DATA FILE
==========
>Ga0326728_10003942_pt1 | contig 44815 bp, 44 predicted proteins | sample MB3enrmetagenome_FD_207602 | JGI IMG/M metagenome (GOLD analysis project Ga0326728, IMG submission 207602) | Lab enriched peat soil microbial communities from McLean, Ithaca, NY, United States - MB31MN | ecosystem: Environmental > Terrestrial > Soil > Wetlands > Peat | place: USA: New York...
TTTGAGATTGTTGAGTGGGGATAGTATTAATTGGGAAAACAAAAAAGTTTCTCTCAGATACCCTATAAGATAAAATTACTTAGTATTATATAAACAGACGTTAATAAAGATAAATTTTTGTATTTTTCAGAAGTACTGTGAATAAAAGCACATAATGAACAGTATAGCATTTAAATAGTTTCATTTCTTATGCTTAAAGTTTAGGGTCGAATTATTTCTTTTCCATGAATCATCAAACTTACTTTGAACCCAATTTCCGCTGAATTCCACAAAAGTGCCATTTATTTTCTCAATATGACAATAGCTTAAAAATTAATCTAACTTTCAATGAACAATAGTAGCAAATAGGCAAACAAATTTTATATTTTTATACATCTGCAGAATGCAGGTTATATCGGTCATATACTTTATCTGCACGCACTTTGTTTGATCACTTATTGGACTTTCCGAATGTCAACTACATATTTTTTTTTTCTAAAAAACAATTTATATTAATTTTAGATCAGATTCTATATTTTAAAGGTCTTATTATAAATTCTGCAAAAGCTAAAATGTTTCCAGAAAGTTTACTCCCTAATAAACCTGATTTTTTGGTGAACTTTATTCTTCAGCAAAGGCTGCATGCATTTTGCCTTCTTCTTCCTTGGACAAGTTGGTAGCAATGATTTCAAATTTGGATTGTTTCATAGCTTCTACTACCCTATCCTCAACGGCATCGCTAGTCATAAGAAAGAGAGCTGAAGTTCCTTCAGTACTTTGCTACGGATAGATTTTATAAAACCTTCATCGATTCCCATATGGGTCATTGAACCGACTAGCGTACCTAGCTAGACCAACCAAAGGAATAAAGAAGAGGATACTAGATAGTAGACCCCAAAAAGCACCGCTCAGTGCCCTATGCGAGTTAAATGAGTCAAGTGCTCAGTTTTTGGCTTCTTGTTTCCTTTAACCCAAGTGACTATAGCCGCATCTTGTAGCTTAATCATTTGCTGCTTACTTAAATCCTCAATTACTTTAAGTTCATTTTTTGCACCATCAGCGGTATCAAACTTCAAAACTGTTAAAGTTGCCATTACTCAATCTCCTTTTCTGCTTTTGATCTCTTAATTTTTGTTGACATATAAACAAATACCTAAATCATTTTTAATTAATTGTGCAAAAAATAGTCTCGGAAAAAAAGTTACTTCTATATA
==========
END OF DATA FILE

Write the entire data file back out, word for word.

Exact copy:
>Ga0326728_10003942_pt1 | contig 44815 bp, 44 predicted proteins | sample MB3enrmetagenome_FD_207602 | JGI IMG/M metagenome (GOLD analysis project Ga0326728, IMG submission 207602) | Lab enriched peat soil microbial communities from McLean, Ithaca, NY, United States - MB31MN | ecosystem: Environmental > Terrestrial > Soil > Wetlands > Peat | place: USA: New York...
TTTGAGATTGTTGAGTGGGGATAGTATTAATTGGGAAAACAAAAAAGTTTCTCTCAGATACCCTATAAGATAAAATTACTTAGTATTATATAAACAGACGTTAATAAAGATAAATTTTTGTATTTTTCAGAAGTACTGTGAATAAAAGCACATAATGAACAGTATAGCATTTAAATAGTTTCATTTCTTATGCTTAAAGTTTAGGGTCGAATTATTTCTTTTCCATGAATCATCAAACTTACTTTGAACCCAATTTCCGCTGAATTCCACAAAAGTGCCATTTATTTTCTCAATATGACAATAGCTTAAAAATTAATCTAACTTTCAATGAACAATAGTAGCAAATAGGCAAACAAATTTTATATTTTTATACATCTGCAGAATGCAGGTTATATCGGTCATATACTTTATCTGCACGCACTTTGTTTGATCACTTATTGGACTTTCCGAATGTCAACTACATATTTTTTTTTTCTAAAAAACAATTTATATTAATTTTAGATCAGATTCTATATTTTAAAGGTCTTATTATAAATTCTGCAAAAGCTAAAATGTTTCCAGAAAGTTTACTCCCTAATAAACCTGATTTTTTGGTGAACTTTATTCTTCAGCAAAGGCTGCATGCATTTTGCCTTCTTCTTCCTTGGACAAGTTGGTAGCAATGATTTCAAATTTGGATTGTTTCATAGCTTCTACTACCCTATCCTCAACGGCATCGCTAGTCATAAGAAAGAGAGCTGAAGTTCCTTCAGTACTTTGCTACGGATAGATTTTATAAAACCTTCATCGATTCCCATATGGGTCATTGAACCGACTAGCGTACCTAGCTAGACCAACCAAAGGAATAAAGAAGAGGATACTAGATAGTAGACCCCAAAAAGCACCGCTCAGTGCCCTATGCGAGTTAAATGAGTCAAGTGCTCAGTTTTTGGCTTCTTGTTTCCTTTAACCCAAGTGACTATAGCCGCATCTTGTAGCTTAATCATTTGCTGCTTACTTAAATCCTCAATTACTTTAAGTTCATTTTTTGCACCATCAGCGGTATCAAACTTCAAAACTGTTAAAGTTGCCATTACTCAATCTCCTTTTCTGCTTTTGATCTCTTAATTTTTGTTGACATATAAACAAATACCTAAATCATTTTTAATTAATTGTGCAAAAAATAGTCTCGGAAAAAAAGTTACTTCTATATA